The 3 Best Agar Agar Powder Substitutes


agar agar jelly

Agar agar is a gelling agent derived from red algae.

It’s mainly used in vegan recipes like jelly and cakes to replace gelatin.

Finding agar agar is fairly easy now, but if you don’t have it on hand for a recipe, there are a few alternatives.

The 3 Best Plant-Based Substitutes for Agar Agar

You can substitute any of the following ingredients in a 1:1 ratio (e.g. 1 tbsp of either gum for 1 tbsp of agar agar).

They won’t give you quite the same “jelly” texture as agar agar, but will thicken up your food.

I’d recommend looking for the first 2 options first, as carrageenan is usually harder to find.

1. Xanthan Gum

Xanthan gum is a relatively new ingredient, not discovered until 1968. It’s made by fermenting a specific type of bacteria (that’s found on leafy vegetables like broccoli), and research in both North America and Europe shows it’s very safe for consumption.

It’s used as a thickener in recipes, and can be substituted for agar agar in a 1:1 ratio with pretty good results.

While it’s easy to find, xanthan gum is also fairly expensive, but one small bag will last you quite a while.

2. Guar gum

guar gum is derived from guar beans

Guar gum is a natural thickener that’s derived from guar beans (grown mostly in India).

It’s usually used as a gluten-free alternative to wheat flour in many recipes, but can also be used as a fairly good substitute for agar agar.

Due to its high soluble fiber content, guar gum is often sold as a “health” product.

3. Carrageenan

Carrageenan is a very good plant-based substitute for gelatin and agar agar, but also seems to be one of the most controversial ingredients that exists.

It’s also derived from seaweed like agar agar, but there are serious health concerns that aren’t proven 100% one way or another.

I’m not going to go over it all here, but the gist of it is that it seems to be safe in relatively small amounts, but there are concerns over consuming a lot of it. Here’s a more detailed look at the safety of carrageenan if you want to learn more.

How to Substitute Corn or Tapioca Starch for Agar Agar

tapioca starch

If you’re desperate, there’s 1 final option: starch. Either corn starch or tapioca starch can do in a pinch. Arrowroot powder functions the same way as well.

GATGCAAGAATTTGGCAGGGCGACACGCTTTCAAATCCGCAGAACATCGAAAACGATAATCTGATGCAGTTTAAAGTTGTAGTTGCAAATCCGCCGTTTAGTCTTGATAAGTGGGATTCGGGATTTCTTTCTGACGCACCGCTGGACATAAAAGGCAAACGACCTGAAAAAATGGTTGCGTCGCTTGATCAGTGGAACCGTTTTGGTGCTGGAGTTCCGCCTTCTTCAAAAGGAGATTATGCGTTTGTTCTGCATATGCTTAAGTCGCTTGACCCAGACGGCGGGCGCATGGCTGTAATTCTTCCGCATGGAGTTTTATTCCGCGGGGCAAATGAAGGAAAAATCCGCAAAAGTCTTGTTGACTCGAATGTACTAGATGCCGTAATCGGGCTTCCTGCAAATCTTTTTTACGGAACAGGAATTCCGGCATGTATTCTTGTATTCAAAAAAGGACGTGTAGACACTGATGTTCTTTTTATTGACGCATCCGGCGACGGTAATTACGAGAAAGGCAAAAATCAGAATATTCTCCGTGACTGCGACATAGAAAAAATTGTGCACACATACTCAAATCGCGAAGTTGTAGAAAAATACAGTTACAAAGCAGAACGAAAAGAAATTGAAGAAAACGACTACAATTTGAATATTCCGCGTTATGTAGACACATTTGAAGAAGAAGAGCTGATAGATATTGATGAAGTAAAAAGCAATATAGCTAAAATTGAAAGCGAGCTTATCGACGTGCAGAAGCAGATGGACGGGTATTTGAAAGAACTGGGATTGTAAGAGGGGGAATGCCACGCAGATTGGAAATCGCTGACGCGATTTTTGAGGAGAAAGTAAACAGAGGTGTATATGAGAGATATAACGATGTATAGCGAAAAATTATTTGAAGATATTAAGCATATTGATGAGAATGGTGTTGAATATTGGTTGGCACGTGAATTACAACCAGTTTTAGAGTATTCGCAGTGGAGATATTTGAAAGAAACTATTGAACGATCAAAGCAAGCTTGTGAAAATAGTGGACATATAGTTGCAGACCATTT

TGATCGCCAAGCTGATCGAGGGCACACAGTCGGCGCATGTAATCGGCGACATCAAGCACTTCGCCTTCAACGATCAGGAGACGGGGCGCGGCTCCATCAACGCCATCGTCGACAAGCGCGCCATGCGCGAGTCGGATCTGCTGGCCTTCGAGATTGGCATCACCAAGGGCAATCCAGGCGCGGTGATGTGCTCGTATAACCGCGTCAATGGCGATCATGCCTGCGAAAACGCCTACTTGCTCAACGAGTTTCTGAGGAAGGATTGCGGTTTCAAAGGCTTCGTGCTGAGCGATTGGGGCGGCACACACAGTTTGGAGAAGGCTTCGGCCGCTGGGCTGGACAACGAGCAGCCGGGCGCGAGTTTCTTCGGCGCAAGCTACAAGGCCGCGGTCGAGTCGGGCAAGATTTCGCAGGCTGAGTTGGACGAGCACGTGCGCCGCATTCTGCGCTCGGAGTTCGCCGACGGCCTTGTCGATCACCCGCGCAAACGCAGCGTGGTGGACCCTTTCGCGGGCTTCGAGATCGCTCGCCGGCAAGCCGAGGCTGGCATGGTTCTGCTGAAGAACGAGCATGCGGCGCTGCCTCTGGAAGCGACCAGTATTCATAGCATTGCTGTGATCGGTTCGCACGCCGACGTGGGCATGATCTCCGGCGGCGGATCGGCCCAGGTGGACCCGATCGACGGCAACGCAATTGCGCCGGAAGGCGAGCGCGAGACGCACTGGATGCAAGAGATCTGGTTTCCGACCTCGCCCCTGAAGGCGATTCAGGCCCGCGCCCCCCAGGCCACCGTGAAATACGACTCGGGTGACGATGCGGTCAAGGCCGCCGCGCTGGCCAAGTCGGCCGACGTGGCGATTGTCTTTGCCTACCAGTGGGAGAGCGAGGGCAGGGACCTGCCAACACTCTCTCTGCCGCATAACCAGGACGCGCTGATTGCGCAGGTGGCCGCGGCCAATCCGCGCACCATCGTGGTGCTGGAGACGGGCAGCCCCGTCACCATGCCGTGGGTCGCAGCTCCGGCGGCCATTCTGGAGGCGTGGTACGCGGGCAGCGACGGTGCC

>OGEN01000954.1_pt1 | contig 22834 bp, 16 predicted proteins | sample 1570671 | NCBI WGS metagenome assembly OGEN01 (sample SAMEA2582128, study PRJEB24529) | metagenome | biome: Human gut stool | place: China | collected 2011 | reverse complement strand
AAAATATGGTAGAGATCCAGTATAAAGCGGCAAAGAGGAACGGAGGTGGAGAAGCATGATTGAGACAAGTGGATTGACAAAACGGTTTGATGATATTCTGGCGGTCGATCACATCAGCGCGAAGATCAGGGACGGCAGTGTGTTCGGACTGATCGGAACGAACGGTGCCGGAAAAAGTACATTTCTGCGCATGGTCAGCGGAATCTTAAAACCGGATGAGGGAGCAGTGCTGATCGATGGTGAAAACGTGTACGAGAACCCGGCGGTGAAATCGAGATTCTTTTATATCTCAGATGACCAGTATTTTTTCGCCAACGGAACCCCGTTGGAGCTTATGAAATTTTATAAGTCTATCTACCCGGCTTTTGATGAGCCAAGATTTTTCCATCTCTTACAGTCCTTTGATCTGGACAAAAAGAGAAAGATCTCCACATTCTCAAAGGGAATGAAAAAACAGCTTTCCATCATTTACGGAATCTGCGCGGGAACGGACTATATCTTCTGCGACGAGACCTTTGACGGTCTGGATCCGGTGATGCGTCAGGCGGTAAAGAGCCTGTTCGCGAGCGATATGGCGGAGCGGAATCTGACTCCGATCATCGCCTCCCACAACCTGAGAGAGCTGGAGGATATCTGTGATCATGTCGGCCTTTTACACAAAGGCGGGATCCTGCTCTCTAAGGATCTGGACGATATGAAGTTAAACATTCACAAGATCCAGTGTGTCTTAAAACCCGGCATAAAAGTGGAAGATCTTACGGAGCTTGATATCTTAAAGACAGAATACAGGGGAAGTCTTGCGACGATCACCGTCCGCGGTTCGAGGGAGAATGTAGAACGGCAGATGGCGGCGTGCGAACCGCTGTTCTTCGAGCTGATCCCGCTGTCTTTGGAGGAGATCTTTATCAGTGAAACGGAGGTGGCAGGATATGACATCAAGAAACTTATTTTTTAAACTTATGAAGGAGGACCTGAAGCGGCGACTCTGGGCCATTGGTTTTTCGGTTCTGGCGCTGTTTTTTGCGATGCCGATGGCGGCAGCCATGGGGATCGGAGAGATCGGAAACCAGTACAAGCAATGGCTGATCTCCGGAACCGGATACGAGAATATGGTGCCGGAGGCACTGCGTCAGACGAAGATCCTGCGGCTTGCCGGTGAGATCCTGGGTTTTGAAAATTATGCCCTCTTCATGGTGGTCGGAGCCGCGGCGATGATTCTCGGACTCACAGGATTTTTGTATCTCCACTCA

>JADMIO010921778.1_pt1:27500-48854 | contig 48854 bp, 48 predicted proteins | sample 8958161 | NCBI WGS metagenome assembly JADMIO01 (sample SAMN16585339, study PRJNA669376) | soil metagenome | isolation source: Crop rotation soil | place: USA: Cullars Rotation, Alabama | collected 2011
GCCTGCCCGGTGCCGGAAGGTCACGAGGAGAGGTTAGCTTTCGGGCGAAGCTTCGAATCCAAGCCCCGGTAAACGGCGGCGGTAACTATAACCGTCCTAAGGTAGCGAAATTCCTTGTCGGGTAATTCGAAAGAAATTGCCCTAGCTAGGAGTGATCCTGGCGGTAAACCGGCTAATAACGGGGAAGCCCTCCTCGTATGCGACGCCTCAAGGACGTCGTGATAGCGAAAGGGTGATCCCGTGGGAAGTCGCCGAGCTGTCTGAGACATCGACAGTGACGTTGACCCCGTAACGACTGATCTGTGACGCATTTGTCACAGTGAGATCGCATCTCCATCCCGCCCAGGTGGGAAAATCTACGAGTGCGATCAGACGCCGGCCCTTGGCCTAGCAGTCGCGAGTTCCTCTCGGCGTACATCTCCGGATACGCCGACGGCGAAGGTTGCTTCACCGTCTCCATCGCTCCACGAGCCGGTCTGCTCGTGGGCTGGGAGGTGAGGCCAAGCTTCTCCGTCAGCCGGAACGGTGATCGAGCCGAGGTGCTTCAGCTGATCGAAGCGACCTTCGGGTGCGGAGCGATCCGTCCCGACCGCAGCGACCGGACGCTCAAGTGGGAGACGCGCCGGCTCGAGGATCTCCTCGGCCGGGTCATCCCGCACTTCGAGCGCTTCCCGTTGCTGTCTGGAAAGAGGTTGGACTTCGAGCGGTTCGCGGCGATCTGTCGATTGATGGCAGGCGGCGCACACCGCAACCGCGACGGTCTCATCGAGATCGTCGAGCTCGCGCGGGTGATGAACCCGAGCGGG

They are both used to thicken up liquids (like in vegan heavy cream substitutes). 

It’s a bit more time consuming of a substitution though.

Note that tapioca starch also goes by the name of “tapioca powder.”

  • Start with a 2:1 ratio, so 2 tbsp of corn or tapioca starch for each tbsp of agar agar flakes or powder.
  • Then, mix it with water in a 1:1 ratio. For example, 2 tbsp of cornstarch should be whisked together with 2 tbsp of water. Then add it to your recipe.

If your recipe isn’t thickening up enough, add more starch to it, but do it in very small increments.

Common Questions About Cooking With Agar Agar

Here are a few questions I’ve been emailed referencing this page that you might also have.

Can You Substitute Agar Flakes for Agar Powder?

agar agar flakes

Depending on where you’re shopping, you may only find agar agar flakes, and not the powder.

While you can use agar flakes in recipes that call for agar powder, you can’t use it in the same ratio (i.e. not a 1:1 substitution).

While it depends on the brand, in general you’ll find that one tablespoon of agar flakes is equal to one teaspoon of agar powder.

Is Agar Agar a Good Substitute for Gelatin?

When it comes to gelatin substitutes, the 2 best options are pectin and agar agar. Pectin is arguably the best gelatin substitute, and is derived from fruit. However, agar agar is also a very good direct substitute, and does a good job in most recipes.

Where Can You Buy Agar Agar?

You can find agar agar in most grocery stores either in the “health” or baking aisles. In some stores it’s in the Asian or international aisles.

Additionally, agar agar powder can be found at most bulk stores, or online from Amazon or Walmart.

About the author

Dale Cudmore

Your friendly neighborhood vegan from Toronto. Chemical engineer turned semi-professional soccer player and freelance nutrition writer. I've been vegan for years and try to make life easier for others by sharing what I've learned.